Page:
According to the US Centers for Disease Control and Prevention, about 2000 babies in the U.S. get GBS each year, with 4-6% of them dying from it. The bacteria are often transferred from mother to baby during labour and delivery. An expectant mother who tests positive for GBS is usually given intravenous antibiotics during labor to help prevent early-onset infections, which occur during the first week of life. Notably, late-onset infections (which happen from one week to three months after birth) are more common in formula-fed than breastfed infants, suggesting breast milk has factors which could help protect against GBS. If so, the sugars could be a replacement for current antibiotics which are steadily becoming less effective.

The researchers studied the effects of combined HMOs from several mothers on GBS infection of placental macrophages and of the gestational membrane. “We found that HMOs were able to completely inhibit bacterial growth in both the macrophages and the membranes, so we very quickly turned to looking at a mouse model,” Moore says. They examined whether HMOs could prevent a GBS infection from spreading through the reproductive tract of pregnant mice. “In five different parts of the reproductive tract, we saw significantly decreased GBS infection with HMO treatment,” Moore notes.

To determine which HMOs and other oligosaccharides have these antimicrobial effects and why, the researchers made an artificial two-species microbiome with GBS and the beneficial Streptococcus salivarius species growing in a tissue culture plate, separated by a semi-permeable membrane. Then, the researchers added oligosaccharides that are commonly added to infant formula, called galacto-oligosaccharides (GOS), which are derived from plants. In the absence of the sugar, GBS suppressed the growth of the “good” bacteria, but GOS helped this beneficial species grow. “We concluded that GBS is producing lactic acid that inhibits growth, and then when we add the oligosaccharide, the beneficial species can use it as a food source to overcome this suppression,” Moore explained.
The first HMOs tested did not have this effect, but Townsend says it’s likely that one or more of the over 200 unique sugars in human milk will show activity in the artificial microbiome assay. There are likely two reasons why HMOs can treat and prevent GBS infection: they prevent pathogens from sticking to tissue surfaces and forming a biofilm, and they could also act as a prebiotic by promoting good bacteria growth.

“HMOs have been around as long as humans have, and bacteria have not figured them out. Presumably, that’s because there are so many in milk, and they’re constantly changing during a baby’s development,” Townsend said. “But if we could learn more about how they work, it’s possible that we could treat different types of infections with mixtures of HMOs, and maybe one day this could be a substitute for antibiotics in adults, as well as babies.”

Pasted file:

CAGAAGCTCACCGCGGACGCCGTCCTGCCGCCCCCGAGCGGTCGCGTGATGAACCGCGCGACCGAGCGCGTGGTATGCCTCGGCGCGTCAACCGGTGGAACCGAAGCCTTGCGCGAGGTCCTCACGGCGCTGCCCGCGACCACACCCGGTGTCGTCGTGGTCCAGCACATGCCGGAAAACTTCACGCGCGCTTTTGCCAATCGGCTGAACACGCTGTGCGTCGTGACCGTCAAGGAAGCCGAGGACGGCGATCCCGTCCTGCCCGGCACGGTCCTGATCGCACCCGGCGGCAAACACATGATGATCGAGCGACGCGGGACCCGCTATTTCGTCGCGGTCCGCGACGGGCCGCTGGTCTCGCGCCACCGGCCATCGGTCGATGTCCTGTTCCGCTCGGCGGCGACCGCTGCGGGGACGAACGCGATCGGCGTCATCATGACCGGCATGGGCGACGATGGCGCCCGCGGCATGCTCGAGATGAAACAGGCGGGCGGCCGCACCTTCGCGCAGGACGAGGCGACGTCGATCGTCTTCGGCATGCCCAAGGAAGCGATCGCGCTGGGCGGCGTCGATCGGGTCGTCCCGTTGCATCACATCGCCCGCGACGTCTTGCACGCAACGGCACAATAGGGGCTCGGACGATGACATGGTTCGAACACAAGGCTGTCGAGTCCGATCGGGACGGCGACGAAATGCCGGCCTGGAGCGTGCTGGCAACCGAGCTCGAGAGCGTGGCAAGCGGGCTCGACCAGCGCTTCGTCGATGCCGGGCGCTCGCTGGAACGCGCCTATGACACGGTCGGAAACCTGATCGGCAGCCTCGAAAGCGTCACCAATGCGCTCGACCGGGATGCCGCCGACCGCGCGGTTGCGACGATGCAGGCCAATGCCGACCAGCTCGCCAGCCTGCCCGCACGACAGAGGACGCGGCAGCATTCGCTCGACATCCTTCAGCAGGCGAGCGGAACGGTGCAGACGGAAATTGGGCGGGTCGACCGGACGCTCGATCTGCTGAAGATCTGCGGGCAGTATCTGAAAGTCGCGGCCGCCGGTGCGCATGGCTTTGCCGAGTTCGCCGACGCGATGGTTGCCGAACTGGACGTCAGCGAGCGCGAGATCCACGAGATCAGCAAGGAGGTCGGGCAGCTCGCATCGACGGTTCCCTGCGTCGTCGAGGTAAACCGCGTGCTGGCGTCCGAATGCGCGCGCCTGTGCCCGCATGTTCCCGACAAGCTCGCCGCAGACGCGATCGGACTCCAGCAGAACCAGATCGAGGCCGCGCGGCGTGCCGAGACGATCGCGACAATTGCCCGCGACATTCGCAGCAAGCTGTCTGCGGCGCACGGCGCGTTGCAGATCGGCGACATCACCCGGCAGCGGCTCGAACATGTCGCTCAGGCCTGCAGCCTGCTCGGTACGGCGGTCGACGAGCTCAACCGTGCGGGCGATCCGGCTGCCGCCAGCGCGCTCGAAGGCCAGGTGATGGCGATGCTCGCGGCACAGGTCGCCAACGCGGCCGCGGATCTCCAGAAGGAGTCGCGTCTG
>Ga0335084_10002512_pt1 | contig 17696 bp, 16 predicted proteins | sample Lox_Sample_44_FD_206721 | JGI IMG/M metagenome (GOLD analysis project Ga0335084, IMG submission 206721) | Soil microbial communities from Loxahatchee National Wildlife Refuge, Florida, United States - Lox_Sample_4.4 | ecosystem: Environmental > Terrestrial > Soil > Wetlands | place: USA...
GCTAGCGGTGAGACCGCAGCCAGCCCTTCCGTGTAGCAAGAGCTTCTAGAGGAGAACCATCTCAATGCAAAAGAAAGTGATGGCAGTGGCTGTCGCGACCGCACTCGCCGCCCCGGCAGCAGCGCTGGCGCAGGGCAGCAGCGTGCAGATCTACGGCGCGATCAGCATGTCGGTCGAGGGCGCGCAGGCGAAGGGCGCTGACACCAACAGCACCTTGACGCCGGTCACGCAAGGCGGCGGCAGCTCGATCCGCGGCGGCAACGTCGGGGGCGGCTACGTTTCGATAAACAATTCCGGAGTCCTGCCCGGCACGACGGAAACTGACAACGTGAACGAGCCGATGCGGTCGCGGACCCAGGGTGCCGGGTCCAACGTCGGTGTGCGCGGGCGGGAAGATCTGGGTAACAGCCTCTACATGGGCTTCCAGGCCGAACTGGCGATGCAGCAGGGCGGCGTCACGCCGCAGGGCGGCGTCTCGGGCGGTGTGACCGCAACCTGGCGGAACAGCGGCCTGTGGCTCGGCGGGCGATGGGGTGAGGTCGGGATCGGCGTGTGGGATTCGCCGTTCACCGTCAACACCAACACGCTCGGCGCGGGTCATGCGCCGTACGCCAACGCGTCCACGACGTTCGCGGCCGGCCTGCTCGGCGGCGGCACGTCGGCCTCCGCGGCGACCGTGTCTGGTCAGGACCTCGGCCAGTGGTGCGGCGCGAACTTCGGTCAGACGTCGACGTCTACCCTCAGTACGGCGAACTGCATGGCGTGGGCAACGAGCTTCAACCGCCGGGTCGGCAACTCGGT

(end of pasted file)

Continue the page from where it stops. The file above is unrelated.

Source: American Chemical Society

A Leak-proof, Biocompatible Intestinal Patch

Researchers at Empa have developed a patch that stably seals two sutured pieces of intestine and thus prevents dangerous leaks.

A burst appendix or a life-threatening intestinal volvulus are emergencies that need to be treated by surgeons immediately. However, operations carry risks: highly acidic digestive juices and intestinal bacteria can leak out, causing peritonitis and sepsis.

Sealing sutured tissue with a plaster has already been tried, but the first were not well tolerated or were even toxic. Currently, these plasters are made of biodegradable proteins, which have variable clinical results. These is because they are mainly intended to support the healing process, and dissolve too quickly when in contact with digestive juices and don’t always hold tight. “Leaks after abdominal surgery are still one of the most feared complications today,” explained Empa researcher Inge Herrmann, who is also professor for nanoparticulate systems at ETH Zurich.

Searching for a material that could reliably seal intestinal injuries and surgical wounds, Hermann’s team found a synthetic composite material made up of four acrylic substances that, together, form a chemically stable hydrogel. Additionally, the patch actively cross-links with the intestinal tissue until it is fluid-tight. The quadriga of acrylic acid, methyl acylate, acrylamide and bis-acrylamide works in perfect synergy, as each component conveys a specific feature to the final product: a stable bond to the mucosa, the formation of networks, resistance to digestive juices and hydrophobicity. This new technology is detailed in Advanced Functional Materials.

In lab experiments, the researchers found the polymer system met their expectations. “Adhesion is up to ten times higher than with conventional adhesive materials,” said researcher Alexandre Anthis from Empa’s Particles-Biology Interactions lab in St. Gallen. “Further analysis also showed that our hydrogel can withstand five times the maximum pressure load in the intestine.” The material’s design uses its tailored effect: The rubbery composite selectively reacts with digestive juices that might leak through intestinal wounds, expands and closes all the more tightly. The inexpensive, biocompatible super glue, could thus shorten hospital stays and save healthcare costs, and Anthis is making plans to bring it to market.

Source: Empa